This article concerning owners corporation proxies and participation at general meetings has been supplied and written by Allison Benson, Kerin Benson Lawyers.
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Travelling back east from a mini break in WA I was thinking about participation rates in some strata schemes, particularly those with many investor owners. This was in light of attending a string of highly emotional and contentious general meetings just before my break.
Two common denominators of the meetings were:
- The owners corporation (or at least several strong willed lot owners) were at loggerheads; and
- The majority of lot owners had chosen either to not attend or had voted by proxy.
Owners Corporation Proxies
A key reason why lot owners chose not to participate was due to a fear of confrontation and having to take sides. I was asked several times whether a lot owner could have someone else attend on their behalf (the answer is yes – provided they complete a proxy form naming that person as their proxy), and whether they could have a support person attend (the answer is yes – unless the owners corporation passes a motion to restrict the meeting to lot owners, their proxies, and those who are otherwise entitled to vote (such as mortgagees or covenant chargees or company nominees) only.
The follow up question was always whether the support person could speak at the meeting (the answer is not necessarily). Technically, as it is a meeting of the owners corporation people who are not either a lot owner, proxy, company nominee, first mortgagee or covenant chargee are not entitled to attend the meeting and, if they do, they need to be invited to speak, they do not have an automatic right to be heard at the meeting.
What to do if you feel intimidated or want to avoid confrontation at a general meeting?
- Have someone attend with you either as a support person or as your proxy. If you want to have someone speak on your behalf you should nominate them as your proxy. Why? Your proxy is essentially standing in your shoes and has the same rights that you would have. You can still attend the meeting however if you vote, your proxy cannot also vote on the same motion.
- If you cannot attend, and the person you would like as your proxy cannot physically attend the meeting, then you should complete a proxy form (making sure you provide your lot number, name and the name/position of your proxy on the form and date and sign the form) and submit it to the Secretary of your owners corporation in time (in NSW for large schemes this is 24 hours before the meeting or for small schemes of under 100 lots, it is prior to the commencement of the meeting). If you want to vote in a specific way for a certain motion then specify this on your form.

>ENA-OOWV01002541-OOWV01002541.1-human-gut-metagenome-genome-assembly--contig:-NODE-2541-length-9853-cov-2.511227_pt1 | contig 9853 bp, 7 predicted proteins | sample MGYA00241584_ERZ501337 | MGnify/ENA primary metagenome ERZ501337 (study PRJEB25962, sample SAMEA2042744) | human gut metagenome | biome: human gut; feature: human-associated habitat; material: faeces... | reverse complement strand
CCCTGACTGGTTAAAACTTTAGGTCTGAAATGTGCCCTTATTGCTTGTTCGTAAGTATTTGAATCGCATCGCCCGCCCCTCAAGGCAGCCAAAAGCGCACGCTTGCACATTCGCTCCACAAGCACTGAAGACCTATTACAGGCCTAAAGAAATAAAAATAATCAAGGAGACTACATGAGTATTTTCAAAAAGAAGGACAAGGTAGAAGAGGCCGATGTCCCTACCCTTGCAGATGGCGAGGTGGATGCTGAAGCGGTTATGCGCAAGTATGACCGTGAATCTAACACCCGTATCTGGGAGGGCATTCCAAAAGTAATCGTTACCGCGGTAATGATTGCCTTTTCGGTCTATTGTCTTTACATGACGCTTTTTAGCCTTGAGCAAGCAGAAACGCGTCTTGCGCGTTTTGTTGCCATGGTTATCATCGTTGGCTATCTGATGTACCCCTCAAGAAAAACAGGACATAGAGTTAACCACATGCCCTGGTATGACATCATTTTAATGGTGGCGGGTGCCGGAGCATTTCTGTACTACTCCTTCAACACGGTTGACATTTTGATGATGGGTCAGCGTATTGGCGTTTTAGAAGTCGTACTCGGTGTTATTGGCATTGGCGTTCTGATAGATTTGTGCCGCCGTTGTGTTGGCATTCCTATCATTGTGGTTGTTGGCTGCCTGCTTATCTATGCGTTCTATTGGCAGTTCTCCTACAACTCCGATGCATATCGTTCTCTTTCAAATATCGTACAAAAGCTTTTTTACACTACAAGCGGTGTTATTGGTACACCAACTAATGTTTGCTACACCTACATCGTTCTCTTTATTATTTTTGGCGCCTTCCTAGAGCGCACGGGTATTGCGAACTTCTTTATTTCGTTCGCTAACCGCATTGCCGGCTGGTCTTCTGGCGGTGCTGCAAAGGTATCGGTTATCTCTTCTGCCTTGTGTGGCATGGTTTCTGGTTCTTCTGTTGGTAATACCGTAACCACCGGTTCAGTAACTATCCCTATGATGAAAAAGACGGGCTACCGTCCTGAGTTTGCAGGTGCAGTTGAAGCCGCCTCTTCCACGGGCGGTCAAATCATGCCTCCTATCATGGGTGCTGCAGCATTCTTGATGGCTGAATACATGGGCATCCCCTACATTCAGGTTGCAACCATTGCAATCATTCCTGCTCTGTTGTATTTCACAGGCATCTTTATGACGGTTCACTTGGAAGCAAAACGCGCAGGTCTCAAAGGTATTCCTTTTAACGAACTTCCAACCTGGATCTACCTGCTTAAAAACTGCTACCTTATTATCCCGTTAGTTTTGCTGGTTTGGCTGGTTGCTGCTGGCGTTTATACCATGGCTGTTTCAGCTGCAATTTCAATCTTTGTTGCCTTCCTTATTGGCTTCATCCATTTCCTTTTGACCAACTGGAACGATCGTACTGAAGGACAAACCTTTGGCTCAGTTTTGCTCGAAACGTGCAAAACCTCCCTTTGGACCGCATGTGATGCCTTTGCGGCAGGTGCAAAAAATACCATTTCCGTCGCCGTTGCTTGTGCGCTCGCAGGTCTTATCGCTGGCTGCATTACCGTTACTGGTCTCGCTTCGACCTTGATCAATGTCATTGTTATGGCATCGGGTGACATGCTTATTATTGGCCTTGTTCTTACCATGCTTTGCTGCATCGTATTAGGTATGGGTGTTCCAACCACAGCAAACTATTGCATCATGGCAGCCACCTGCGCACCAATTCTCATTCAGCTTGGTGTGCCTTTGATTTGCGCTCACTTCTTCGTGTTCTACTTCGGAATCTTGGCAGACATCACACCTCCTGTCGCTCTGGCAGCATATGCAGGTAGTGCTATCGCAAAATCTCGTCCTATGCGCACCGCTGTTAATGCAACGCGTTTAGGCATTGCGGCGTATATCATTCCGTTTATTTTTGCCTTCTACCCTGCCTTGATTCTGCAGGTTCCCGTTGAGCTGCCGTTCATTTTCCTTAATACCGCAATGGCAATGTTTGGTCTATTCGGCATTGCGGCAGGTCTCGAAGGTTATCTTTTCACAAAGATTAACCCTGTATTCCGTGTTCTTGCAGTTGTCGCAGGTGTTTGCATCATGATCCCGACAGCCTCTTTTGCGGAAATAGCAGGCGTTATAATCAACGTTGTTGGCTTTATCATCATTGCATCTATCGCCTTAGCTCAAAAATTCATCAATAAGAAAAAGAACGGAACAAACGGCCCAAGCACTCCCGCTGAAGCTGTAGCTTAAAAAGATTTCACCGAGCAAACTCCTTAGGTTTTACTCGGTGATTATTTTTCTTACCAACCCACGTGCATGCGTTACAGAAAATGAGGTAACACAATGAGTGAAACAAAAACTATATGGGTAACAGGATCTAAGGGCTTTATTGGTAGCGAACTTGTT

- Speak to your strata manager beforehand and let them know of your concerns. Your strata manager, if warned can intercede to try to keep emotive comments to a minimum and to keep comments constructive.
- More generally, play the ball and not the person. Try to stay away from making comments on individuals and keep your comments on issues constructive and encourage others to do the same.
- Finally, if the discussion starts getting heated or off track, reminding everyone of the motion to be voted on and time constraints can often cut through arguments.
Remember, the important thing is that your vote is counted. Your home is often your biggest investment you will make and as part of managing this investment it is vital that you are informed and active in your owners corporation. This includes attending meetings whether in person or by proxy.
Let’s hope the long awaiting strata reforms provide increased options for meeting attendance to take advantage of options such as teleconferencing, videoconferencing or even web based chat sessions. These will hopefully assist in preventing confrontations and intimidation at meetings and increase participation. After all, in the age of technology, there is no reason why a lot owner in Perth couldn’t participate in a general meeting in Port Stephens.
This article first appeared on the Kerin Benson Lawyers website.
NSW: Proxies – Uses and Misuses
NSW: Q&A Frequency of Owners Corporation Meetings
NSW: Convening an Extraordinary General Meeting
NSW: What to do if the Executive Committee is not Acting Appropriately